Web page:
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Putting the best face on an obsession

By Elspeth Probyn - posted Wednesday, 5 October 2005

They say a picture is worth a thousand words, but every time I see the photo of me you're looking at, only two come to mind: oh dear. A friend who teaches overseas recently saw it. "It's not really you," she kindly said.

"Looks like a strong rural woman," she added, "who votes National".

Well, one out of the two ain't bad.


Is it vanity or sheer disbelief, faced with cold photographic evidence of how I supposedly look? Am I a poor brainwashed victim of the beauty myth or could I do with a makeover? Or should I just stop watching television on Thursday nights?

With my favourite, ER, in hiatus, it has become Channel 9's makeover night. We start with the lovely if wooden Megan Gale on Body Work. It's not exactly Extreme Makeover but it is entertaining in a mild way. Last week we had Carlotta, billed as the most famous transsexual in Australia, who wants a facelift. I've never heard of her, but she looks good for 61 and that's before the face job.

Then there's the 32-year-old who hates his ears ("they look like doors on a V-Dub that won't close") and he's even harder on his poor nose. We get lots of close-ups of the rhinoplasty as they cut out "the bad stuff", interspersed with scary medical animation. His parents can't believe he's wasting his money and neither can I, but Jim is rapt by his $18,000 new bits and he then spends probably a lot more hiring a trendy nightclub for the night to celebrate with his astonished friends.

It's all pretty bizarre but what's fascinating is how matter-of-fact some people are when it comes to spending huge amounts to fix themselves up. Welcome to what Meredith Jones calls makeover culture. In Makeover Culture: Landscapes of Cosmetic Surgery, her recently submitted PhD thesis at the University of Western Sydney, Jones analyses how the media has helped change the nature of cosmetic surgery. She interviews providers of makeovers and recipients.

What she finds is that young women are savvy about what they want done and where. They've been educated by endless reality-TV shows on makeovers and in countless chats rooms on the Internet, where they discuss the merits of various body upgrades.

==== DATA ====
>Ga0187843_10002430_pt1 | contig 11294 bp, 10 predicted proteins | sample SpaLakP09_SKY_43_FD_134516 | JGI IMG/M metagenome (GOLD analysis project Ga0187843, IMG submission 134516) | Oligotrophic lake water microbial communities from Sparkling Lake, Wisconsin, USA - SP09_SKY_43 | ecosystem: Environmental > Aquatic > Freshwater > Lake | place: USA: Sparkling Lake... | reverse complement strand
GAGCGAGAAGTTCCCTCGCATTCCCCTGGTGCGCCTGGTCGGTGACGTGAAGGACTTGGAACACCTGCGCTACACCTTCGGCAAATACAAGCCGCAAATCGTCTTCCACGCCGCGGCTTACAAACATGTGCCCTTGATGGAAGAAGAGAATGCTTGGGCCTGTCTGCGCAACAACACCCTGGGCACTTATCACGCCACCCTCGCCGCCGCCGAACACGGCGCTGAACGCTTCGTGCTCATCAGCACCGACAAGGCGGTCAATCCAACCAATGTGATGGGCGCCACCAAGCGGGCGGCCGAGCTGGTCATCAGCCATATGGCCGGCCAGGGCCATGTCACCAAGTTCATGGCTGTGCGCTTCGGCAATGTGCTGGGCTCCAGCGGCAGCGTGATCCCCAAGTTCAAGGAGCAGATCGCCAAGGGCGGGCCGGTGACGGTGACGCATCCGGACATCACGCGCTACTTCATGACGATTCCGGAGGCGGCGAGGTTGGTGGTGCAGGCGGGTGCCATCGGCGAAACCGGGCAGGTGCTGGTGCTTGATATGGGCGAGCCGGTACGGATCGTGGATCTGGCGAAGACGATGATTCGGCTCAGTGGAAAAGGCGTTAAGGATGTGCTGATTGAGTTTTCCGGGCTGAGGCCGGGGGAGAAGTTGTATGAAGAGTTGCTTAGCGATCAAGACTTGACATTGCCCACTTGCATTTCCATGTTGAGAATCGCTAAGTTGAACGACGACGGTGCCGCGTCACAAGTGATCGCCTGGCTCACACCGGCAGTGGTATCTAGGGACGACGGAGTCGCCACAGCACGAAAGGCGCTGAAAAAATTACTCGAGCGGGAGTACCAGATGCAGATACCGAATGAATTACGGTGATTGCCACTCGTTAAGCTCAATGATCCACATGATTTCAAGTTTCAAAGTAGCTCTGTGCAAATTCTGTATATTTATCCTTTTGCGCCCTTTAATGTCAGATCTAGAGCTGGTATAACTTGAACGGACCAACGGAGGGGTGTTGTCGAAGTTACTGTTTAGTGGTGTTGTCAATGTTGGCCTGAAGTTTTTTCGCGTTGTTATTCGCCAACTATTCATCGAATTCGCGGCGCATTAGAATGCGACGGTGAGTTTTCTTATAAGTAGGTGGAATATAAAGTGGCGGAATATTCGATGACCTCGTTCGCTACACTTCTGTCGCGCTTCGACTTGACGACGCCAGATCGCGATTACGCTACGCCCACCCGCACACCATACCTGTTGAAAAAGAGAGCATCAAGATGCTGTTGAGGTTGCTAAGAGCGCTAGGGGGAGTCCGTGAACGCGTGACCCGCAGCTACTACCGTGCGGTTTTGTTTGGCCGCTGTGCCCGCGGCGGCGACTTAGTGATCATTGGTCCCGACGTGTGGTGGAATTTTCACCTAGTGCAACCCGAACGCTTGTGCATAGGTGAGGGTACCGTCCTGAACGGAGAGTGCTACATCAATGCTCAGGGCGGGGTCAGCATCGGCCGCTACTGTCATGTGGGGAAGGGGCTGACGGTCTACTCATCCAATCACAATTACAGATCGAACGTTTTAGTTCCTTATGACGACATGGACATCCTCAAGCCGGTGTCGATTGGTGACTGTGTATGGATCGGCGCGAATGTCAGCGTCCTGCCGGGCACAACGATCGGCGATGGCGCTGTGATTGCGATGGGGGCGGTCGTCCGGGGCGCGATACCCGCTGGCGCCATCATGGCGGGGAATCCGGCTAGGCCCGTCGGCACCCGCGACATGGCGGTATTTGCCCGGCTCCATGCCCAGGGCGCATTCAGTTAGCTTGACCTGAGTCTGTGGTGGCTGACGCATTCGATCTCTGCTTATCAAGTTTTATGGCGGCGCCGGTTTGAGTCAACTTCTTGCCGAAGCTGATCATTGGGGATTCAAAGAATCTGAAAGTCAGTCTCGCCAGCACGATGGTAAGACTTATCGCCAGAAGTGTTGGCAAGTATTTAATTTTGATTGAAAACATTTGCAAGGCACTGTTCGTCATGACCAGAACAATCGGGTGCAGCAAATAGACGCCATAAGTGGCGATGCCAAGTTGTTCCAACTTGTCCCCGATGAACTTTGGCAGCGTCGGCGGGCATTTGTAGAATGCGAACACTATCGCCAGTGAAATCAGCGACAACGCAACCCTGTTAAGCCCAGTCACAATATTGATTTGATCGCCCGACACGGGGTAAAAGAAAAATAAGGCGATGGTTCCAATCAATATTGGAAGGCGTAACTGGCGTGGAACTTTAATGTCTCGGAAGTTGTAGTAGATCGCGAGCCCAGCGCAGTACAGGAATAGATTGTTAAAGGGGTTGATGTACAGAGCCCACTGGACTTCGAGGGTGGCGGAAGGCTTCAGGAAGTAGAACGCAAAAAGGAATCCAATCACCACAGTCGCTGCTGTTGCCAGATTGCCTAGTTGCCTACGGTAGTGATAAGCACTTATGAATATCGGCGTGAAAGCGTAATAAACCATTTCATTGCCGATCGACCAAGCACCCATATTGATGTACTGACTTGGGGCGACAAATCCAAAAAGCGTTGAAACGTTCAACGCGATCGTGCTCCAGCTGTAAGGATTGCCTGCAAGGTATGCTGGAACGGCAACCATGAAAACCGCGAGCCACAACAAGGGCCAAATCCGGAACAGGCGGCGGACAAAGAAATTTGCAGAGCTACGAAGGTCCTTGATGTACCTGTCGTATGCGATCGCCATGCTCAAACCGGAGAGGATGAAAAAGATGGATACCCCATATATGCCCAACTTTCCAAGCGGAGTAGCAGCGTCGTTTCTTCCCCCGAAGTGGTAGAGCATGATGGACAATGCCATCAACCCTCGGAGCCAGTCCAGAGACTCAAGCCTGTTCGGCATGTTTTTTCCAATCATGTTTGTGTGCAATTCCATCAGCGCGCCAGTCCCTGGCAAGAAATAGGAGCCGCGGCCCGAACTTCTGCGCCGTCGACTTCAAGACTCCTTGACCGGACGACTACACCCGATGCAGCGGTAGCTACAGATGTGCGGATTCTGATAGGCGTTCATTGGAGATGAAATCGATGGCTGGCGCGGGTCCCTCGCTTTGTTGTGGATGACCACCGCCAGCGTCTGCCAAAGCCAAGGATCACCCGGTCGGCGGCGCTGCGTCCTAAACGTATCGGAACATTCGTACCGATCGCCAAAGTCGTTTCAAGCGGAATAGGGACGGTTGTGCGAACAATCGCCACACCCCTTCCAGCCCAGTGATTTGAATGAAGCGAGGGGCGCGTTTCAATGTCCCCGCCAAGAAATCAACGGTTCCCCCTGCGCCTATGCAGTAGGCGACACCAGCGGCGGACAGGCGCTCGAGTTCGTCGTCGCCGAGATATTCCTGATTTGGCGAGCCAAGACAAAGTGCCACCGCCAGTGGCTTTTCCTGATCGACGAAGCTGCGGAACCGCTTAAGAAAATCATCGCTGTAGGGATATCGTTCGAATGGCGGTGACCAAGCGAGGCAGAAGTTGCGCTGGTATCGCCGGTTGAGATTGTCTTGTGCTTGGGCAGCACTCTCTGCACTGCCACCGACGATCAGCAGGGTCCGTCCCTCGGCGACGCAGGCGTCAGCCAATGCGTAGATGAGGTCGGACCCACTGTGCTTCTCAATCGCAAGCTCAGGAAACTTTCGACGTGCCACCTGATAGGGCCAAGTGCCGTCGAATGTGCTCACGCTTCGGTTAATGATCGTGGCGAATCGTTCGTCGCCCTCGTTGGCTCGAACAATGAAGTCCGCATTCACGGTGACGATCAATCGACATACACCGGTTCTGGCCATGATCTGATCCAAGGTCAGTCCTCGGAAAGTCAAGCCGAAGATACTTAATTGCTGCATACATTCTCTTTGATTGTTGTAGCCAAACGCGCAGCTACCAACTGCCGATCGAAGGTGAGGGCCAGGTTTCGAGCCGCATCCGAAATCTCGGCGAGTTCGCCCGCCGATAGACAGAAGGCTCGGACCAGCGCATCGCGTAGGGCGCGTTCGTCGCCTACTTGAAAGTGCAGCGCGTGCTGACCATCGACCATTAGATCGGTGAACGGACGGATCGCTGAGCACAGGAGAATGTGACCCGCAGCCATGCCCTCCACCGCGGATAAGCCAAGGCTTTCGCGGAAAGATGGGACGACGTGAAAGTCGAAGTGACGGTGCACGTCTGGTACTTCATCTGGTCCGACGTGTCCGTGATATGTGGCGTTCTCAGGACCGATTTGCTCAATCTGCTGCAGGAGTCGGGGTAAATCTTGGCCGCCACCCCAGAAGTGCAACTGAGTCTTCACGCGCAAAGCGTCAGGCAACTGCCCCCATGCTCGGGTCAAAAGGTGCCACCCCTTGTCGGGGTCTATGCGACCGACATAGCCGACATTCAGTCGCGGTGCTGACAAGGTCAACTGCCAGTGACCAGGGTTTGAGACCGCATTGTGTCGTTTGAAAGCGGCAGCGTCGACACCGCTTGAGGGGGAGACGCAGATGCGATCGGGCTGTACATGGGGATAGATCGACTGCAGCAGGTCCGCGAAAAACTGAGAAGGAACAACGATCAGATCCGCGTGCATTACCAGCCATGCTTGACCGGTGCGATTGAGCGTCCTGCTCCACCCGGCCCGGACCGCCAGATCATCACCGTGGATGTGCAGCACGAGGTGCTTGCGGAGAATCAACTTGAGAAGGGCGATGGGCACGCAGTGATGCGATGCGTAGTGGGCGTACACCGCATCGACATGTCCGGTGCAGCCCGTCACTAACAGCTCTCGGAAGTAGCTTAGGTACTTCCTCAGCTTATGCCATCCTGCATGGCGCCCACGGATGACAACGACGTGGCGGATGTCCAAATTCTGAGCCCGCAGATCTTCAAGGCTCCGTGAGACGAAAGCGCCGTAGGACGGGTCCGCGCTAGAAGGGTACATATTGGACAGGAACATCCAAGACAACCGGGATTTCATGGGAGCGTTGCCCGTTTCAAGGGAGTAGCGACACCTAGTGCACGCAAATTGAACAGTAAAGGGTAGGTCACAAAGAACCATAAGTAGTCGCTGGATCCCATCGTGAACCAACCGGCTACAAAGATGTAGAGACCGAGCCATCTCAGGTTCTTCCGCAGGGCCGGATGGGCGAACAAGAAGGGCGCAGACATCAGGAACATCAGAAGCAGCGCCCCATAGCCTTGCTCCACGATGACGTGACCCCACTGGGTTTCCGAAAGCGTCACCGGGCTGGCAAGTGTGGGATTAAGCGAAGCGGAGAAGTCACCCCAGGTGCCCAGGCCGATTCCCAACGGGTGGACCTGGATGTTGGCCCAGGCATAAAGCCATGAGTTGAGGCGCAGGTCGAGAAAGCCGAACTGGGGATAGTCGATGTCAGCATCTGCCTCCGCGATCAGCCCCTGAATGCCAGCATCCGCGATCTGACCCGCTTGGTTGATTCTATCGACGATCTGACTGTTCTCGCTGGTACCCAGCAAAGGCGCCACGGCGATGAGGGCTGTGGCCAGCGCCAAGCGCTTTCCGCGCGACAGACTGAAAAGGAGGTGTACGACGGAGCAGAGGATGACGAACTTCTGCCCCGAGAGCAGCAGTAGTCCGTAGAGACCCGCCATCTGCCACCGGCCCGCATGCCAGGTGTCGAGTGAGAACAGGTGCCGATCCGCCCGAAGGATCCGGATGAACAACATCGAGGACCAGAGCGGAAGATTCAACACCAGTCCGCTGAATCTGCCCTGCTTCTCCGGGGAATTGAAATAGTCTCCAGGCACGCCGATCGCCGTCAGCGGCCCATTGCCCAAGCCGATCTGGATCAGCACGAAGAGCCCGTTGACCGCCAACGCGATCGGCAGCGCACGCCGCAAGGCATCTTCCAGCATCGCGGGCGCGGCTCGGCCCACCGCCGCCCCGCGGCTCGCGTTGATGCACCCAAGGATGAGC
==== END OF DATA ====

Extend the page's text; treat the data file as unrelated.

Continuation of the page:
Of course changing oneself or someone else is not a new thing. Jones goes back to Ovid's Metamorphoses, where Pygmalion, who hated women, carved a statue out of marble and fell in love with it. That myth has rattled across the ages, replaying the theme of passive woman and genius male creator.


We know this myth from Nip/Tuck (one of the more spectacularly weird American TV shows), where the handsome scalpel-wielding doctor constantly updates his girlfriend by making her over. We could also read about the horrors of beauty in Sheila Jeffreys's new book, Beauty and Misogyny (Routledge, 2005), where wearing lippy leads directly to hardcore labiaplasty (and if you don't know what that is, you don't need to).

Thankfully, Jones argues a more careful and original line. Feminist cultural studies has been too good at celebrating the weirdly transgressive while sticking to Jeffreys's radical feminist line when it comes to ordinary women's use of cosmetic surgery. Jones identifies an interesting trend: what she calls the glorification of process. The ads, TV programs and Internet messages that constitute cosmetic culture portray makeovers as the reward for working hard. So hardworking, successful women get to treat themselves to a course of Botox to remove the traces of all that hard work.

It's all part of a widespread culture that encourages women, and now men, to work on the self: we work on relationships, we work on getting good abs and now we work so we can afford work on our faces, buttocks and any and every other bit of ourselves.

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First published in The Australian on September 28, 2005.

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About the Author

Elspeth Probyn is Professor of Gender Studies at the University of Sydney.

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